Book #66: Down and Out in the Magic Kingdom (2003)

9781490613635author: Cory Doctorow
language: English
length: 264 minutes (4 hours 24 minutes)
finished on: 12 July 2014

I’m still pretty ambivalent on Cory Doctorow’s stuff. On the one hand, the subject matter is often vaguely interesting and the writing style addictive, but on the other, it can also be irritating. This book falls into the latter camp for various reasons. It’s another one from the Humble Bundle that I started pretty much blindly.

It’s a very short book, so it didn’t take me that long to finish. But the first thing I noted about it is that the quality of the audiobook is basically crap, to the point that it’s annoying. Doctorow apparently recorded it in his own front room, and you can hear the sound of pages turning and occasionally trains going past his window. I can only assume that it’s because it was his first book and he decided that if no-one else was going to, he would do it himself? I’m just glad the other ones I’ve listened to have been professional quality, at least. Make no mistake, this kind of error can be make-or-break for an audiobook, no matter the quality of the content. But I’m going to tease that apart now.

The book is about a future world that has cured death and illness, essentially by everyone becoming cyborgs that can back up the contents of their brains and load it into a new body. It’s also (what Doctorow obviously considers) a utopian post-scarcity society. I think there is some unexplained “free energy” that allows people unlimited resources, and instead of money, people accumulate a meritocratic currency by doing things others can enjoy (which is also poorly explained). This currency can be spent on things like getting preferential treatment in bars, but when the main character bottoms out on his supply, he’s ignored, robbed and machines stop working for him, so, since it’s based on everyone being a chirpy caricature of an American customer service worker all the time, this sounds like literally the worst thing. It’s a very optimistic work, something that I really think couldn’t have been produced in the past six years, so it’s already starting to show its age.

The actual story is a bit vapid. The setting is DisneyWorld, where hipster types have taken over the day-to-day running as the new economic order set in. Their work is stagnating and there is in-group bickering. Then the main character gets murdered and is reset into a new body, but his internet capability has been unscrupulously disabled and he’s forced to consider the philosophical implications of living in a society where death is so cheap, and can’t reset into a new body again (the only way this society has of curing any ailment anymore) because if he does so he’ll also erase any memory of the entire incident and his enemies will win the bickering. Or whatever. He doesn’t even consider the implications that well in the end. I can’t remember how he chooses to live out his life at the end of the book. Ultimately that’s the biggest problem with this book: it has a few ideas that should be interesting and could easily be explored in great detail, but it actually only touches on them briefly. I think this can be attributed to it being Doctorow’s first novel, as he’s obviously yet to hone his writing style.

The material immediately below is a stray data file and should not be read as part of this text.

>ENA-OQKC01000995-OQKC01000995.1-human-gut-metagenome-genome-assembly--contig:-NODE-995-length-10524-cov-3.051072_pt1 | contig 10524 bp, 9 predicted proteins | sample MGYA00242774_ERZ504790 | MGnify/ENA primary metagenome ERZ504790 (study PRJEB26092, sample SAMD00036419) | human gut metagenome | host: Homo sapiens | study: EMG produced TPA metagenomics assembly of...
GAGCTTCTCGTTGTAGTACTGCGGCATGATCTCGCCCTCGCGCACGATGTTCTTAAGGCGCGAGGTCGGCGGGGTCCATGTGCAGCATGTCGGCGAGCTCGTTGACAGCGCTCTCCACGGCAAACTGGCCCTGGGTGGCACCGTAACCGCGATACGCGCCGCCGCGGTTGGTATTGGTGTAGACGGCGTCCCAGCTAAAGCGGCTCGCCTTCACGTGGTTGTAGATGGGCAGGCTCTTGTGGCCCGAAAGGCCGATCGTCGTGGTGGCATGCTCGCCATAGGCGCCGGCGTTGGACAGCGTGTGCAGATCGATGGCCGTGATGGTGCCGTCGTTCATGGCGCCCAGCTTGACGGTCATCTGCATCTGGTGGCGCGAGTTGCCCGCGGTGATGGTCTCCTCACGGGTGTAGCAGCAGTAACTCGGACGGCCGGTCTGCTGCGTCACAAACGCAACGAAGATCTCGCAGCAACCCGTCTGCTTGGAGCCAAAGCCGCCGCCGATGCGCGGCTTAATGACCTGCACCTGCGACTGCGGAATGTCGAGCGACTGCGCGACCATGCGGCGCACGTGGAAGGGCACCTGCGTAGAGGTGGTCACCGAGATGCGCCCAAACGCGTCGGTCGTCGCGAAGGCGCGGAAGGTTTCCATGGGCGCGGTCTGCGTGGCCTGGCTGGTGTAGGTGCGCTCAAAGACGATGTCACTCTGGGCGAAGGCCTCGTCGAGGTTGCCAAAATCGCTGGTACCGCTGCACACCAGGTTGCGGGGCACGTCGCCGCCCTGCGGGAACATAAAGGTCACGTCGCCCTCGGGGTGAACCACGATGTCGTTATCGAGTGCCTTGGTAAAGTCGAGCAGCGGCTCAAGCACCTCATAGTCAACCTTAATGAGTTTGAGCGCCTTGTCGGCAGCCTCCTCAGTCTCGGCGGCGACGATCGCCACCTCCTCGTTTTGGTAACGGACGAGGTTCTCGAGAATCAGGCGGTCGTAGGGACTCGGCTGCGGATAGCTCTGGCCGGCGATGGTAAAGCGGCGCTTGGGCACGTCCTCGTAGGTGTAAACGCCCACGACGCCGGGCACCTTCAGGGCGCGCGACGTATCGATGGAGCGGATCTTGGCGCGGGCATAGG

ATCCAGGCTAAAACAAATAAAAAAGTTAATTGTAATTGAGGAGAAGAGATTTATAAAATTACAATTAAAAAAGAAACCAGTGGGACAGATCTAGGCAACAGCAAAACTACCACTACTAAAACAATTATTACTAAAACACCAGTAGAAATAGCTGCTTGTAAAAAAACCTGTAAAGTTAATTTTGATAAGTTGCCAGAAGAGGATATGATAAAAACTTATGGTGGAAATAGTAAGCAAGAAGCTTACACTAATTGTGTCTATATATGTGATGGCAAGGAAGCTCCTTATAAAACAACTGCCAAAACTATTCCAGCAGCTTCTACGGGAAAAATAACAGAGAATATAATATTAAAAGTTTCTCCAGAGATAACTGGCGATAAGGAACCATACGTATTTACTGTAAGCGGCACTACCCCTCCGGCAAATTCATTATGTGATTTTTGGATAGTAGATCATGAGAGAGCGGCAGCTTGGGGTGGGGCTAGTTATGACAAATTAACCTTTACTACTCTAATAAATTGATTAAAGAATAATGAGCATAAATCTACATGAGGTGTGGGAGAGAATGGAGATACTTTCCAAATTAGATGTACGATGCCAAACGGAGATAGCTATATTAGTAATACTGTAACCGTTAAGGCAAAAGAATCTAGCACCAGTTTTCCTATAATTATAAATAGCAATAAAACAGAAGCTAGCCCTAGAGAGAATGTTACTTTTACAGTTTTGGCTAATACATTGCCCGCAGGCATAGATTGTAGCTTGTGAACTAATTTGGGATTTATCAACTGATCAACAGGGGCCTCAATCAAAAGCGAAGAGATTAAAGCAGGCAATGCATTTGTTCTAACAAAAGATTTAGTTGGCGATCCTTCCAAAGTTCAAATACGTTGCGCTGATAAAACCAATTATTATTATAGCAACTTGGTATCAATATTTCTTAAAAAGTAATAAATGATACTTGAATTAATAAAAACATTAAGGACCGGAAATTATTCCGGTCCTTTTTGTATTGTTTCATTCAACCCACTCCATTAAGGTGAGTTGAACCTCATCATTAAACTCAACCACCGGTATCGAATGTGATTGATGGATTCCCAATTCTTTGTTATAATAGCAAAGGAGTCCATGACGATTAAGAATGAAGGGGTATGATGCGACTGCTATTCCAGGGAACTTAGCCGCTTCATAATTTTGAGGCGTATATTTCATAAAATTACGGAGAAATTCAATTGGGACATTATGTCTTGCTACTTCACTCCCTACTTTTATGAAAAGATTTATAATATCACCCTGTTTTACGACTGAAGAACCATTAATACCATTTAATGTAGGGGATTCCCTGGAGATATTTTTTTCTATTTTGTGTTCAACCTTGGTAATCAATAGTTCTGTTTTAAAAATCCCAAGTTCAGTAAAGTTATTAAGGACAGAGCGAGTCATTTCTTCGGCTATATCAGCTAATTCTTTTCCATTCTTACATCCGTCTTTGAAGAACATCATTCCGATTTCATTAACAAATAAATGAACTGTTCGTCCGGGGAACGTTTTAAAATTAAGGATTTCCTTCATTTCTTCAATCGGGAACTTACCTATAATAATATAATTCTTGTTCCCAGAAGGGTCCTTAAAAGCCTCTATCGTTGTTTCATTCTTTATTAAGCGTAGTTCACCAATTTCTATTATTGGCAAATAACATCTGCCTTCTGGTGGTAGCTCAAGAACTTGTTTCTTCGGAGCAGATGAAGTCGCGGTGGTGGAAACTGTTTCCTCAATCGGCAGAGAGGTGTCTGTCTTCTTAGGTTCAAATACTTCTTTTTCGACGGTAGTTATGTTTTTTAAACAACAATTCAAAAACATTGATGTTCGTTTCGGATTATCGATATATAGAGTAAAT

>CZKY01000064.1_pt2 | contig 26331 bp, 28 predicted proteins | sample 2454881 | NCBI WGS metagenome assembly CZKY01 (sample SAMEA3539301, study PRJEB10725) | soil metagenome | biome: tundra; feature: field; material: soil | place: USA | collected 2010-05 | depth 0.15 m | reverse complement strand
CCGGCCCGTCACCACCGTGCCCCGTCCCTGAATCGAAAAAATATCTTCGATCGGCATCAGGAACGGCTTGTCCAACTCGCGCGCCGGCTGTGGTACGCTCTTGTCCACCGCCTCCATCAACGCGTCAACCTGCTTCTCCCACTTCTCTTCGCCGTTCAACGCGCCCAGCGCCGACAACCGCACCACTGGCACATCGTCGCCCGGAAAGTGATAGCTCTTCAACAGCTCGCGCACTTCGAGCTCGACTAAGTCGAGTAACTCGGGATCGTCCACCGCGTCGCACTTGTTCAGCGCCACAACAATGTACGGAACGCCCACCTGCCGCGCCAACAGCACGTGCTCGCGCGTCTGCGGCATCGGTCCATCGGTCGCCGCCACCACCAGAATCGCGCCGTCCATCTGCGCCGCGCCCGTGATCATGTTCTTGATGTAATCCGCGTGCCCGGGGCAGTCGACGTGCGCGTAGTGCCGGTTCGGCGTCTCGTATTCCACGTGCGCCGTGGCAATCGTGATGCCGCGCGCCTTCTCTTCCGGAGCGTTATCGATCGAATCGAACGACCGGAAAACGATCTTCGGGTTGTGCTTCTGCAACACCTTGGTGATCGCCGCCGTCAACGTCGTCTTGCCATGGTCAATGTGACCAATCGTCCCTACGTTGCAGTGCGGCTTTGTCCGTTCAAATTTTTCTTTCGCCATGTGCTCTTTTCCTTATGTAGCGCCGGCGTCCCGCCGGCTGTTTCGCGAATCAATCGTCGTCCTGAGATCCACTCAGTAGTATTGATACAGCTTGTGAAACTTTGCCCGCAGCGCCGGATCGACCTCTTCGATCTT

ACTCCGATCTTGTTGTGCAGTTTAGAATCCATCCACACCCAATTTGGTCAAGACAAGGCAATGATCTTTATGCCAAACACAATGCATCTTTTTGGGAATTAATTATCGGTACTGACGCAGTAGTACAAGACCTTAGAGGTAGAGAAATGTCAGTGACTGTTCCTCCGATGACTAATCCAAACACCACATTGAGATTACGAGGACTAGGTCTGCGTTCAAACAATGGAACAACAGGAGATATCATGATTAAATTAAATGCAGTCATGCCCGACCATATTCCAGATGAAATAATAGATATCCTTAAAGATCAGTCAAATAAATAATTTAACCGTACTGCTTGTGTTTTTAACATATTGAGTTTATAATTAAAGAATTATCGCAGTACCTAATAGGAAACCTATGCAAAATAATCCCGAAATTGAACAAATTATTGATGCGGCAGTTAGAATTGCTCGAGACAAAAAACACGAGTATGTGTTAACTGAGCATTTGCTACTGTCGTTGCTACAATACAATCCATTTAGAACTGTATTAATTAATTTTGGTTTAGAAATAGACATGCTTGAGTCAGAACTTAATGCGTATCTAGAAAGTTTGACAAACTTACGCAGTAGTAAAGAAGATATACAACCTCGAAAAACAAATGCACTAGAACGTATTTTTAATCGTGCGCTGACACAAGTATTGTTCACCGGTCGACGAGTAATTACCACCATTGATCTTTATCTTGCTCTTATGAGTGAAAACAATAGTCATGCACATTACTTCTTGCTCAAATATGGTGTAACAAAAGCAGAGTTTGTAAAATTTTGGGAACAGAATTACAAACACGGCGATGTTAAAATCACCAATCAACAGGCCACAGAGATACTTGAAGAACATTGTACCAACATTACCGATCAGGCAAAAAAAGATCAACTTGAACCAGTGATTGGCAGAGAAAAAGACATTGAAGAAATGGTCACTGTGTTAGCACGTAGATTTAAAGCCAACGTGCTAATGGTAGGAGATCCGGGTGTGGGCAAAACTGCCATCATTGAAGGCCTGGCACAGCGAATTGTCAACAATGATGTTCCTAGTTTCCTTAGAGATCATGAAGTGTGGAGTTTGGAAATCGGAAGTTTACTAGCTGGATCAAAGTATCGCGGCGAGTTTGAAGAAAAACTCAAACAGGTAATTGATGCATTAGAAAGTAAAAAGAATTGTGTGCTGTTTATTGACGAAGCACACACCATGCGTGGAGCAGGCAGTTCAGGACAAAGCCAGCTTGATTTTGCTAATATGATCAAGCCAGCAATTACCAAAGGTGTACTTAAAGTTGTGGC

Where the book gets extremely irritating is the sheer amount of made-up sci-fi-sounding words that are peppered about. A lot of them make the characters all sound like overgrown teenagers – for instance, the society is called “bitchin'” and the currency is called “woofie”… or they are in the audiobook anyway – so the participants of this society are woofing at each other like a sleazy gay app. A bit of cursory research revealed to me that they’re spelt “bitchun” and “whuffie” in the book itself. There’s also some maddeningly opaque use of words like “ad hoc” to mean an ad hoc committee, except that it’s not immediately obvious what such committees are presiding over.

I’m also confused as to why all these immortal centenarians, even if they are in the body of a 23 year old, are still acting like 23 year olds. With that kind of age, whatever body you happen to be in, comes emotional maturity… surely? I remember this being a major gripe with Kim Stanley Robinson’s Mars series, too. Overall, it was unsatisfying, basically, but as I mentioned, there are good ideas in there, and it’s not a completely vapid read, even though some of it is unsufferable. It’s also free to download from Doctorow’s website, which is a major plus point in its favour, since it means if you decide to read it, it won’t cost anything.


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